Looking for a ‘Middle Way’ on Bar Smoking


Gov. Pete Wilson lent a sympathetic ear Saturday to bar owners angered by a month-old ban on smoking in their establishments, but he stopped short of favoring a bid to repeal the prohibition.

Wilson, whose administration has prided itself on making California more business friendly, suggested that he supports establishing refuges for bar smokers.

“For those who want to smoke, there should be clearly delineated smoking bars or within a bar some sort of sanctuary that permits them to do it,” the governor said in a brief interview.

An infrequent cigar smoker, Wilson said he favors “some middle way” that would fully protect nonsmokers and tavern employees from secondhand smoke but still allow those who are “determined” to light up in a bar the right to do so.


“It seems to me that adults should be able to make a decision about their own behavior as long as they aren’t inflicting secondhand smoke on someone else,” said Wilson, adding that his administration has sought to discourage smoking, especially among young people.

In 1994, the governor, in a triumph for foes of smoking, signed the statewide prohibition on smoking in most workplaces.

Until Jan. 1, bars, nightclubs and casinos were virtually the only businesses left in California where people could light up legally.

Now, however, Wilson appears to be softening his stance, caught in a cross-fire between bar operators urging him to support lifting the ban and public health groups fighting to preserve it.


The contentious issue resurfaced Wednesday when Assemblyman Edward Vincent (D-Inglewood) brought up his bill to lift the ban and it narrowly won passage. The measure will now be considered by the Senate.

The bill has rekindled legislative wrangling over smoking, even though it faces an uphill struggle in the upper house.

Wilson said he has not taken a position on efforts by Vincent to repeal the ban on smoking in bars.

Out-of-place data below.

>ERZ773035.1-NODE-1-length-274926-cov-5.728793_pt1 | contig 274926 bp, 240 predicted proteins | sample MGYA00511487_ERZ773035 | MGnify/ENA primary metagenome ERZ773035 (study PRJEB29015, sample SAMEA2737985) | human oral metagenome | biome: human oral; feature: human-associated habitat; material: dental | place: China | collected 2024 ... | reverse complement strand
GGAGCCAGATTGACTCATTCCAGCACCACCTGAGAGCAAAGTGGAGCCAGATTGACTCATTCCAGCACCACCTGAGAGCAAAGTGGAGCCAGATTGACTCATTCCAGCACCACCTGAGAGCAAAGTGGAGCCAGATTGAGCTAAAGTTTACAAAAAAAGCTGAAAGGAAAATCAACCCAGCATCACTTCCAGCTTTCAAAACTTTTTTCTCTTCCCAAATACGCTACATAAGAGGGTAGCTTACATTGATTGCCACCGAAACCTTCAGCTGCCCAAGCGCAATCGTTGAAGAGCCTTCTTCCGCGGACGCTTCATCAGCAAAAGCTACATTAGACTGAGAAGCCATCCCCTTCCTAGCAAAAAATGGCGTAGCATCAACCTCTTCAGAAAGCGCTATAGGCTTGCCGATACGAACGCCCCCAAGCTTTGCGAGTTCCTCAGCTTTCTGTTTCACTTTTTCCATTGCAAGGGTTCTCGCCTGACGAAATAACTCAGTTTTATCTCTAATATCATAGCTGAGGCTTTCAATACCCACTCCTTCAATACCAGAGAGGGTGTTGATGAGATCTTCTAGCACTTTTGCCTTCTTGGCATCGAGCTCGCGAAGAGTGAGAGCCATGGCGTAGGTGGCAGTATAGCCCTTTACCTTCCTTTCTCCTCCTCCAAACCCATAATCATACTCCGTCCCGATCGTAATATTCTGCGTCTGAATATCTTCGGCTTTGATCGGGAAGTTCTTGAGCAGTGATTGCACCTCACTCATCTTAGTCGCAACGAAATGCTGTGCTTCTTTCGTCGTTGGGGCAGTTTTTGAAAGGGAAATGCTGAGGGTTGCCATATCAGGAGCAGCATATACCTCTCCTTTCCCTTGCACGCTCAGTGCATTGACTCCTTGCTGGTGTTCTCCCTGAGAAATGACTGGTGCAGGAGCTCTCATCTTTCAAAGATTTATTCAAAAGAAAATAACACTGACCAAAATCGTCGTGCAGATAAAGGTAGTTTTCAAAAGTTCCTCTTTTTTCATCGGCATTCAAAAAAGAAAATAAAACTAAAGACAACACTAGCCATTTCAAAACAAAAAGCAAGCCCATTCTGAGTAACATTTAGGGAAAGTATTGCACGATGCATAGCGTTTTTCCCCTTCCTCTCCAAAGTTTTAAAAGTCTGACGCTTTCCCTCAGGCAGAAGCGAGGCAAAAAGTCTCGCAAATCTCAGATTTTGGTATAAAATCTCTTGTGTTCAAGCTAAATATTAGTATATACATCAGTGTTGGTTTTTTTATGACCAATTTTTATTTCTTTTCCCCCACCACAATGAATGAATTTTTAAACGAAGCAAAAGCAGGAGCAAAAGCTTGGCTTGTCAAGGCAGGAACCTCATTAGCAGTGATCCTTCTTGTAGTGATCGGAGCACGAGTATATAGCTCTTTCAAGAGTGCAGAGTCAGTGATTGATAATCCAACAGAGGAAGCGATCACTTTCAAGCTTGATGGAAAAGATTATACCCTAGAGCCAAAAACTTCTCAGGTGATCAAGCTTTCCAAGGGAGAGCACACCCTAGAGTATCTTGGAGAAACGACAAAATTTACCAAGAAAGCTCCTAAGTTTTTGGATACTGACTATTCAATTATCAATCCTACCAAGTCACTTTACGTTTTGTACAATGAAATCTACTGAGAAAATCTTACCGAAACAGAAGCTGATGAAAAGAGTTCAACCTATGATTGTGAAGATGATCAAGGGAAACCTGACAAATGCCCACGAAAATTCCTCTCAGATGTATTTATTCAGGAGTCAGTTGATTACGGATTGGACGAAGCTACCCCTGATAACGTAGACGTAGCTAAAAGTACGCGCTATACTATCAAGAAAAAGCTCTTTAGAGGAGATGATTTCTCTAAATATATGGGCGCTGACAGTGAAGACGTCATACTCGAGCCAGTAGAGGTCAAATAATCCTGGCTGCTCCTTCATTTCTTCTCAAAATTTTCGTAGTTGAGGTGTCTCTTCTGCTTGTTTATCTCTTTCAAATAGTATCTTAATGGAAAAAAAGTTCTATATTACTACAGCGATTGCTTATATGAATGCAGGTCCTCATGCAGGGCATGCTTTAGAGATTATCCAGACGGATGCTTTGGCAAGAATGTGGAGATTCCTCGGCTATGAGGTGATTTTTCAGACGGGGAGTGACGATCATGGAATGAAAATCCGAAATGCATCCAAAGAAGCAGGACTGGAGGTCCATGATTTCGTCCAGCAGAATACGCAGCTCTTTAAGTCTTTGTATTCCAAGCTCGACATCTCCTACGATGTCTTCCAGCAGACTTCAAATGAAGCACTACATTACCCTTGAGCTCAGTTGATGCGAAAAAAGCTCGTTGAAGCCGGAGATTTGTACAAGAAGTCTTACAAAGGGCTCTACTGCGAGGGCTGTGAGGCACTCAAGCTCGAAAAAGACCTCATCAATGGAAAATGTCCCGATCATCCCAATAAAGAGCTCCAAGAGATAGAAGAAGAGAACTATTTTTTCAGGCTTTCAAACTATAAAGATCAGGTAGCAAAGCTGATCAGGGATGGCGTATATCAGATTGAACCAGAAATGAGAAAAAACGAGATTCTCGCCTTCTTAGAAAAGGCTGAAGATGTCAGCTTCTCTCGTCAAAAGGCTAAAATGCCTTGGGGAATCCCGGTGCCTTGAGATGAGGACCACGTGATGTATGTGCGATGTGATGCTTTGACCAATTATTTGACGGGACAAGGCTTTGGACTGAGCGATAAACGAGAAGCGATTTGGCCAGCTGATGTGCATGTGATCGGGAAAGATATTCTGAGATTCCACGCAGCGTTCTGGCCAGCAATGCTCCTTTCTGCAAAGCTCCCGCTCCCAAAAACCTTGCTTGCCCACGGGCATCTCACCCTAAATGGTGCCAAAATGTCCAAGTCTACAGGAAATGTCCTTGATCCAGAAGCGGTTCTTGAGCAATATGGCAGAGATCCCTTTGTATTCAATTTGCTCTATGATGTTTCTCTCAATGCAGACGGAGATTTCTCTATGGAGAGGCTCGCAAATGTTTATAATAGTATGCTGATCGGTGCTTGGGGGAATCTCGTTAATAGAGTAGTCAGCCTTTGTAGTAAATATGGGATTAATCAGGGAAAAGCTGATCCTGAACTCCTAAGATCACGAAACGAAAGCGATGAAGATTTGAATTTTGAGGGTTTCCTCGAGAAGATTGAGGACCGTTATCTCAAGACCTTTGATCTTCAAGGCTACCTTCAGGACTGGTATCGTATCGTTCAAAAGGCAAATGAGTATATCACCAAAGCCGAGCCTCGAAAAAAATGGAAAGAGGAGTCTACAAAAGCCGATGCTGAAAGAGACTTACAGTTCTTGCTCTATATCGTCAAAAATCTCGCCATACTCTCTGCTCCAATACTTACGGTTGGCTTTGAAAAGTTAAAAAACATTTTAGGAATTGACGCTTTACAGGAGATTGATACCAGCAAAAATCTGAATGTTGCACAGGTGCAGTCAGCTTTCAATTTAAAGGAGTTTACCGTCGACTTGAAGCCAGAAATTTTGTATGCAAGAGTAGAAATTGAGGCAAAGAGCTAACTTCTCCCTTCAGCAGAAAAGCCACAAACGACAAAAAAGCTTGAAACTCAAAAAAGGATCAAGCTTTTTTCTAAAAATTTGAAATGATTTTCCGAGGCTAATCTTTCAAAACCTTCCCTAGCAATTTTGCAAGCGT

Sean Walsh, Wilson’s press secretary, amplified by saying that Vincent’s “bill still needs to go through policy committees” and that to take a stand now “would be premature.”

John Burton (D-San Francisco), the incoming state Senate leader, said last week that the Vincent bill may be referred to two panels: the Judiciary Committee and Health and Human Services Committee. Both have been unfriendly to smoking interests.

Burton, a former bartender who used to smoke and drink, said he personally opposes the Vincent measure.

“It’s a worker safety issue: Smoking is putting poison into the lungs and bodies of people who work for a living,” he said.

Sen. Diane Watson (D-Los Angeles), chairwoman of the health committee and a smoking foe, said her panel would look at Vincent’s measure “as a threat to the health and safety of Californians. We’ll do all we can to see that this bill doesn’t come out of committee.”


Under the 1994 law, bars and card clubs were given a reprieve to allow federal occupational health officials time to devise safe ventilation standards that the establishments could use to clear the air of tobacco.

Walsh said it was the administration’s hope when the governor signed the law that “we would be able to establish ventilation standards or some acceptable alternative to allow both smokers and nonsmokers the ability to relax outside the household.”

Anti-smoking advocates were disappointed by Wilson’s current position.

On Saturday, Paul Knepprath, a lobbyist for the American Lung Assn. of California, said: “Obviously, we’d like the governor to say unequivocally he won’t sign this [Vincent bill] and signal to Californians it’s time to obey the law.”

Knepprath said the state needs to provide “a safe haven” for workers to prevent them from being exposed to dangerous “cancer-causing secondhand smoke.”

In the coming week, he said, health groups plan to renew their opposition to any revisions in the law. “We’re obviously not taking anything for granted,” he said.

Times staff writer Carl Ingram contributed to this story.